Home Community The Legacy Project by the Seattle Japanese American Citizens League

The Legacy Project by the Seattle Japanese American Citizens League

The Legacy Project by the Seattle Japanese American Citizens League

By Kyle Kinoshita
For The North American Post

May is Asian American Native Hawaiian Pacific Islander Heritage Month. Among the many celebrations, we look back on how our Japanese ancestors met and overcame the challenges they encountered upon landing here, and the generations after them. The Legacy Project of the Seattle Japanese American Citizens League (JACL) captured many of these stories in documenting its 100 year-plus history.

The Seattle delegation poses for a group photo after parading through the streets of Kobe for the Kobe Matsuri on April 22

Picture being a member of the Seattle’s Nikkei (Japanese American) community in 1921. If you were born in Japan, you were not legally allowed to own your own house or the land it sits on. If you wanted to make this country your home and become a naturalized citizen, you would be told that only Whites are allowed to have this dream. You might manage to finish the University of Washington law school, but you would not be allowed to take the bar exam. Even if you were American-born living in Seattle. If you were told, “we don’t allow your kind” at a restaurant, swimming pool or any establishment, -it was perfectly legal.

This was the impetus behind the Seattle Progressive Citizens League in 1921 formed by 19 Issei (first generation Japanese immigrant) and Nisei (American-born second generation). Today, it is known as the Seattle Chapter JACL. The founders of the 1921 organization were instrumental in forming the national Japanese Americans Citizens League in 1929 and sponsoring its first convention here in Seattle in 1930.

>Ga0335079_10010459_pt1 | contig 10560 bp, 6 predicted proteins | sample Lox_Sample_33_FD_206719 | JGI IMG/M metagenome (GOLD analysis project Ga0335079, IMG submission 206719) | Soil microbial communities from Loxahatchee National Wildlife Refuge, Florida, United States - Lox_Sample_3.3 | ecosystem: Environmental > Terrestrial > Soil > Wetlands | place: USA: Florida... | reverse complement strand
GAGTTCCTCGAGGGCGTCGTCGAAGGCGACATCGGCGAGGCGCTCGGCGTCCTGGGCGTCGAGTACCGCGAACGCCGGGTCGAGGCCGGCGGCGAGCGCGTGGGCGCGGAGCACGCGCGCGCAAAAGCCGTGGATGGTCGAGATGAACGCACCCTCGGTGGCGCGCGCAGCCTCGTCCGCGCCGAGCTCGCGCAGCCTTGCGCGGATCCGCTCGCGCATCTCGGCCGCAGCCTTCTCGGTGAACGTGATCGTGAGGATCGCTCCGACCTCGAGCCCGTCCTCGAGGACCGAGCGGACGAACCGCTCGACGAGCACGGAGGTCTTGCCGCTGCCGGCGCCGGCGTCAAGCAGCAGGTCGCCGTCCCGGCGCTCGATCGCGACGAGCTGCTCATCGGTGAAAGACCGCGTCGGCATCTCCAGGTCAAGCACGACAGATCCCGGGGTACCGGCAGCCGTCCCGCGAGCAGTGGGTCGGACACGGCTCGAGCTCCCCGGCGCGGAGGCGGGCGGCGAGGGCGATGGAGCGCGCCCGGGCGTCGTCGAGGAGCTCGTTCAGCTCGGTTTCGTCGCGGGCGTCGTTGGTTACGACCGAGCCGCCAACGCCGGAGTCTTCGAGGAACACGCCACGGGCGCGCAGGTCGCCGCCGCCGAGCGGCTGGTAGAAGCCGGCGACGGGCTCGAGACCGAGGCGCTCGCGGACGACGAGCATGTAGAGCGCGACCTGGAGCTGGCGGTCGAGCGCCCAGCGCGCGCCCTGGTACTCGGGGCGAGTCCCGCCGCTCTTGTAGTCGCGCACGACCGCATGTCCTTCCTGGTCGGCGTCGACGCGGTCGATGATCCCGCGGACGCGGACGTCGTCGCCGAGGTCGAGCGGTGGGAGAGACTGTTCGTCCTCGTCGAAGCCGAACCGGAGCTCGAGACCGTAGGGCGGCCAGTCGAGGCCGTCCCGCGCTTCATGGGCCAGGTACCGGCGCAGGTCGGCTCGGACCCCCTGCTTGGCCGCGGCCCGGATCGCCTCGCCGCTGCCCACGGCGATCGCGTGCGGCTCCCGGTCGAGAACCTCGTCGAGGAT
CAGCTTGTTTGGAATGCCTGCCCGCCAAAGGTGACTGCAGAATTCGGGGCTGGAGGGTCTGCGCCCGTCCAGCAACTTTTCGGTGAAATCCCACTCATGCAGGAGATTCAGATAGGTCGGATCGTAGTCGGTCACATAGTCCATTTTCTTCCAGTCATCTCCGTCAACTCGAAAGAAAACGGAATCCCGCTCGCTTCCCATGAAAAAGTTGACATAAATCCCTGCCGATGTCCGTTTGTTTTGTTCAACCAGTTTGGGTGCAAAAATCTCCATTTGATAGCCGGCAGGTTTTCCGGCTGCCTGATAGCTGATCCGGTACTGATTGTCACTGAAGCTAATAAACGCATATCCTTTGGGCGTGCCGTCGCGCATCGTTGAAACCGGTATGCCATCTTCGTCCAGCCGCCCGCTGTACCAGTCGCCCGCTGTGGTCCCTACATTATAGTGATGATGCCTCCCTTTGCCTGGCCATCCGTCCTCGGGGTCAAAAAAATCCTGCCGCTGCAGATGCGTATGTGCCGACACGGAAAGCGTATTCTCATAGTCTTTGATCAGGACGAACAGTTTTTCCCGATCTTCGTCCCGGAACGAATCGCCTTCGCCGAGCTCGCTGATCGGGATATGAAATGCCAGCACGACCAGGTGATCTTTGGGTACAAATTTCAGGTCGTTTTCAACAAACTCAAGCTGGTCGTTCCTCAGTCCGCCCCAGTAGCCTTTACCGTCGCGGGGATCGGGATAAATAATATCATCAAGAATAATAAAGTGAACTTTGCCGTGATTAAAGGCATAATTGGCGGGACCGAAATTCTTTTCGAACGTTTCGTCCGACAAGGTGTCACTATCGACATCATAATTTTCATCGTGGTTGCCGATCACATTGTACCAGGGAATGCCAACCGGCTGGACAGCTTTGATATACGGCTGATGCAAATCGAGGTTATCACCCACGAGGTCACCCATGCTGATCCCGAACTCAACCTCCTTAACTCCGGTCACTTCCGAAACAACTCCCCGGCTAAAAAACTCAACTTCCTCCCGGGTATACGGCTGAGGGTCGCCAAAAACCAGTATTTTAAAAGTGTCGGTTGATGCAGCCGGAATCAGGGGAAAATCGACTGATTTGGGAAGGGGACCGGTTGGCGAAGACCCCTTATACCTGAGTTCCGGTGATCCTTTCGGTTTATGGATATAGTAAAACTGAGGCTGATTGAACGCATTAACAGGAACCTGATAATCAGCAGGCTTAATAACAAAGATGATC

Saving a buried history—The Legacy Project. Since then, the Seattle JACL has been involved in more than 100 years of advocacy and activism supporting Japanese Americans and other communities. Fast forward to 2021—how to celebrate the centennial of this pioneering Asian American civil rights organization,especially when the memory of our current members only goes back several decades? To top it off, try to pull it off in the middle of a global pandemic.

This is where the creative vision of Bill Tashima, longtime Seattle JACLer and past chapter president,kicked in. What followed was the inception of The Legacy Project, initiated in 2021 capturing the rich (and for many members, unknown) history of Seattle JACL. It was only after the completion of its three major components did it sink in. To its participants, without it a century of history might have been lost for future generations.